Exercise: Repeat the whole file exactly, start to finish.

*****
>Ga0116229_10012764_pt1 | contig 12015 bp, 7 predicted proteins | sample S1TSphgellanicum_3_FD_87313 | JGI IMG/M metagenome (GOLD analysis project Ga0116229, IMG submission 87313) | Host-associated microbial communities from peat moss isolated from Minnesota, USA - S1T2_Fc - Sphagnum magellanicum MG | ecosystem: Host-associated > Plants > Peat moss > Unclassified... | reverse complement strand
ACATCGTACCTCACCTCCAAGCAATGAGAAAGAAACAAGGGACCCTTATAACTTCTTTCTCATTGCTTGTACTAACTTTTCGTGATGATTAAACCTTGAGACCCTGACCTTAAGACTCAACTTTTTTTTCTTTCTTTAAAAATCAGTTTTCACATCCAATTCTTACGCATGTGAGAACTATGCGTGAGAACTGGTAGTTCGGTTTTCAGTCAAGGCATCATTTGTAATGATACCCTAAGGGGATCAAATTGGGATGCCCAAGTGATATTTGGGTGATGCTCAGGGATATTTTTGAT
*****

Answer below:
>Ga0116229_10012764_pt1 | contig 12015 bp, 7 predicted proteins | sample S1TSphgellanicum_3_FD_87313 | JGI IMG/M metagenome (GOLD analysis project Ga0116229, IMG submission 87313) | Host-associated microbial communities from peat moss isolated from Minnesota, USA - S1T2_Fc - Sphagnum magellanicum MG | ecosystem: Host-associated > Plants > Peat moss > Unclassified... | reverse complement strand
ACATCGTACCTCACCTCCAAGCAATGAGAAAGAAACAAGGGACCCTTATAACTTCTTTCTCATTGCTTGTACTAACTTTTCGTGATGATTAAACCTTGAGACCCTGACCTTAAGACTCAACTTTTTTTTCTTTCTTTAAAAATCAGTTTTCACATCCAATTCTTACGCATGTGAGAACTATGCGTGAGAACTGGTAGTTCGGTTTTCAGTCAAGGCATCATTTGTAATGATACCCTAAGGGGATCAAATTGGGATGCCCAAGTGATATTTGGGTGATGCTCAGGGATATTTTTGAT